New Providence Council Lays Out Parks Plan
Tuesday, June 12, 2012 • 12:06am
NEW PROVIDENCE, NJ – The field at Hillview School could be the first project undertaken by the borough in its long-term effort to upgrade its playing fields and passive recreation sites.
Council Alan Lesnewich told the council Monday night that after a year’s work the recreation capital improvement committee has laid out a plan to address long-delayed maintenance and restructuring of the fields. The model is the 2006 recreation master plan.
Each project, he said, will be put before the public for comment and suggestions.
“The input will determine the plan, and the plan will determine the costs,” Lesnewich said.
Council President Michael Gennaro said the committee followed the direction of the council perfectly.
“We wanted to put this process in the hands of the council so we could get more public comment,” Gennaro said.
Hillview School was selected first because it is a smaller project facility, and the committee wants to get things underway, Lesnewich said.
The Hillview plans call for the field to be reshaped into a baseball facility, he said. The borough received a $25,000 matching grant from Union County that can be used to fund the changes. The plans call for a backstop, new fences and dugouts similar to what was done by the board of education at Roberts School.
The big need, Lesnewich said, is for a new rectangular turf field that can be utilized while work is being done on various other fields.
He said the committee feels such a field could be built at a reconfigured Oakwood Park.
There the committee envisions a new baseball field, including filling in the six- to seven-foot drop in the existing outfield, the removal of the existing basketball courts and small ponds to be replaced by new parking and a new basketball court that could be constructed with a three-to-four inch lip so it could be flooded in the winter for skating.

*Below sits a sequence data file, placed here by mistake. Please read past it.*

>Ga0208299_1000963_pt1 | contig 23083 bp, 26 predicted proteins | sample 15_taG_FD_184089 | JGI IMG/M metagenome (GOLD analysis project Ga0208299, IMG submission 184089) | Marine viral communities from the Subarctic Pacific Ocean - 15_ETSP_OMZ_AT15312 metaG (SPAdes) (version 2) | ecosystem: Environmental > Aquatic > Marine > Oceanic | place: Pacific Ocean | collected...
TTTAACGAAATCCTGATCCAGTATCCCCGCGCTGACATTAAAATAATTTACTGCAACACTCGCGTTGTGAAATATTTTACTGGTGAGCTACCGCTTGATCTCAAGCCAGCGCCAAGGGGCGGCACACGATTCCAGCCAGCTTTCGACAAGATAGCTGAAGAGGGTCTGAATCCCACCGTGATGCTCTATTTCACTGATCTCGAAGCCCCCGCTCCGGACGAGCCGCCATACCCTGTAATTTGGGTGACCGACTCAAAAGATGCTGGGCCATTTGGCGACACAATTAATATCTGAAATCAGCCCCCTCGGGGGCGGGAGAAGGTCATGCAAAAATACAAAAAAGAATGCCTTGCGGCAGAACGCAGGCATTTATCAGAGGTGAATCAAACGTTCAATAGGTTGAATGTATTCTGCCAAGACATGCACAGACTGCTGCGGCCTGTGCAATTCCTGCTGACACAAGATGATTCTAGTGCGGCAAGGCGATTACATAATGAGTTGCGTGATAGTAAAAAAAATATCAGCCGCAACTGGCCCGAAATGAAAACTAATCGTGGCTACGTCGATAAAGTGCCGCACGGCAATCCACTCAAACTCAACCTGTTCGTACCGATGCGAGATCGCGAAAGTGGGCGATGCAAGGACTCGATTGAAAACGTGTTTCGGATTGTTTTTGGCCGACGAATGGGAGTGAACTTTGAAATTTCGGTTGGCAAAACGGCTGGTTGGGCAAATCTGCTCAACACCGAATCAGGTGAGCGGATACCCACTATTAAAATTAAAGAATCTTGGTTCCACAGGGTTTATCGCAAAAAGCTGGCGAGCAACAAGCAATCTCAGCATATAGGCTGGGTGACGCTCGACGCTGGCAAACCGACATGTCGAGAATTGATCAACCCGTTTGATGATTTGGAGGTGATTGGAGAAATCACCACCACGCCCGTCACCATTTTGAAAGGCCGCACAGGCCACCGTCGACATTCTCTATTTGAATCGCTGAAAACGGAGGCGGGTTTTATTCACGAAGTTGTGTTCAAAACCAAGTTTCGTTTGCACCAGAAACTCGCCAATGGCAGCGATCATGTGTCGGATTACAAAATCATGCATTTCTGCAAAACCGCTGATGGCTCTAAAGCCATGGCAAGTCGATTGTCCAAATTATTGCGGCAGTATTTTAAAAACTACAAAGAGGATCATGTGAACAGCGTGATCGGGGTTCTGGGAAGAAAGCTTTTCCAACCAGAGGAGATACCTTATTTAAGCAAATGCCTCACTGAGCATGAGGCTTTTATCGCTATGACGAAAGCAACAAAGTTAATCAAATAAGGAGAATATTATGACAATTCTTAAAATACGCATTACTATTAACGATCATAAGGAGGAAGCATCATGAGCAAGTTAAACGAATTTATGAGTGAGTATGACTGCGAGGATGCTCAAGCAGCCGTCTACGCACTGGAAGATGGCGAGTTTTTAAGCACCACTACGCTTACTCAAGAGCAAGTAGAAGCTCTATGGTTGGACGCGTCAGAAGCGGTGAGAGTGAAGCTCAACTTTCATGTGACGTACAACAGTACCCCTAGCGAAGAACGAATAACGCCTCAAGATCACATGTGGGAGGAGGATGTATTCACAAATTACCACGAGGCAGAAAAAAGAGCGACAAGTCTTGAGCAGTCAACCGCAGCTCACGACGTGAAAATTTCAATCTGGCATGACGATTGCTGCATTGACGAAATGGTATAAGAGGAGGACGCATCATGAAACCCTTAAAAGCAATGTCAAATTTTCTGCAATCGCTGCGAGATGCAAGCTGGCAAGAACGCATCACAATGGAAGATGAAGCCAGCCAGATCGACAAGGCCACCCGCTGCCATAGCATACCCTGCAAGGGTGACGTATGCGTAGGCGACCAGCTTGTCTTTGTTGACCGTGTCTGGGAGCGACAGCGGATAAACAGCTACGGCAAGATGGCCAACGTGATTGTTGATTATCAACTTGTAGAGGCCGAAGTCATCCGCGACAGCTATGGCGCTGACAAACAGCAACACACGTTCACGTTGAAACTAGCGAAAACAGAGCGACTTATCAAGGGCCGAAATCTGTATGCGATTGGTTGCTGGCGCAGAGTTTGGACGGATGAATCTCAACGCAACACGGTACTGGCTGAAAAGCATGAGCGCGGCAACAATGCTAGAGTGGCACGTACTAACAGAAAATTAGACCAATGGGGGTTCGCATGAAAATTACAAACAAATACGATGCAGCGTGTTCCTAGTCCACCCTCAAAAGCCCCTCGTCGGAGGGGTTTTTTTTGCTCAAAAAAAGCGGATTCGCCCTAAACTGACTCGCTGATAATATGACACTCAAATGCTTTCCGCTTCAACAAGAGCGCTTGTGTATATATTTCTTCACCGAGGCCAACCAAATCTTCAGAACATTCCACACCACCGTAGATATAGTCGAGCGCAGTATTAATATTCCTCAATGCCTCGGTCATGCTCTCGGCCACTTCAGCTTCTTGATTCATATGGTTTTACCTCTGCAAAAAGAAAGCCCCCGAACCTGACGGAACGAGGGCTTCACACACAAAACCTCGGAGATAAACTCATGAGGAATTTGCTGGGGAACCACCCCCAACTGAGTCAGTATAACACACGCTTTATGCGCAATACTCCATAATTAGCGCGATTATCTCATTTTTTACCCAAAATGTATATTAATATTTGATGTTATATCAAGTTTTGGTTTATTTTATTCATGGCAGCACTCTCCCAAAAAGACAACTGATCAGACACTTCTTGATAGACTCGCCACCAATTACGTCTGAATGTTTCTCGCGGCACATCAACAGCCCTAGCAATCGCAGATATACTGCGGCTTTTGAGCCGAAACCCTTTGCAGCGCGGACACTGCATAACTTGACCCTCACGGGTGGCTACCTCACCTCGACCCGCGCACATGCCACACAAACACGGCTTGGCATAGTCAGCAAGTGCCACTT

Lesnewich said the borough would have to find another place for the annual fishing derby, but with the ability to flood the courts, ice skating would be available.
Councilman Robert Robinson said that by using the flooded basketball courts, there would be more opportunity for skating.
Lesnewich said the reconfigured Oakwood Park would also feature large swathes of grass for walking, hiking and pets.
Overall, the committee planned reconfigurations and repairs at the borough recreation fields and included plans for passive recreation as well.
One of the first efforts could be the newly acquired open space on South Street adjacent to Veterans Park, Lesnewich said.
With the help of volunteers, some of the open space fund approved by voters in November could be used for maintenance of the open space plot, including the clearing of dead trees and brush and the addition of some trails, he said.
In other business, the council held a public hearing on the proposed ordinance changes that would allow the sale of four consumption liquor licenses in the borough.
The owners of the Murray Hill Inn presented the council with proposed changes in the hotel section of the ordinance that would bring the new rules into line with some current practices and clarified some language in the ordinance.
Bill Boyle, one of the owners, said the inn requested the changes to help it compete with larger hotels in the area.
Mayor J. Brooke Hern said while the council accepted the changes suggested by the inn’s ownership, it did not mean that the council was showing favoritism. From the beginning of the process, Hern said, the council planned to accept comments and suggestion from the public.
The first license will be awarded to the highest bidder, he said. No one, including the Murray Hill Inn, has yet submitted a bid because the ordinance is not finalized.
The changes include clarification that an establishment with a consumption liquor license can have one bar stool for every four restaurant seats and that a hotel can continue its normal operations after the sale of liquor has stopped. This was raised by the inn operators because currently room service dining is available after hours.
Other changes: restrooms can be adjacent within a reasonable distance of the restaurant; the sale of liquor in function rooms will be limited to guests of the hotel or attendees of the event and no liquor will be allowed to be brought into the hotel for any such event; and the hotel on certain holidays will be allowed to suspend the sale of liquor if they are not serving food.
Boyle explained that on some holidays the Murray Hill Inn shuts down its kitchen because there is no business. Going forward, he said, the hotel would like the option to add food service on those holidays and with it, liquor service, if business warrants.
He said they agree on the borough’s concept that there can be no liquor sales without food sales.
Another change would continue to allow the hotel to host charity events where liquor is served as long as they follow state rules on such events.
The council plans to hold a second public hearing on the ordinance at its June 25 meeting.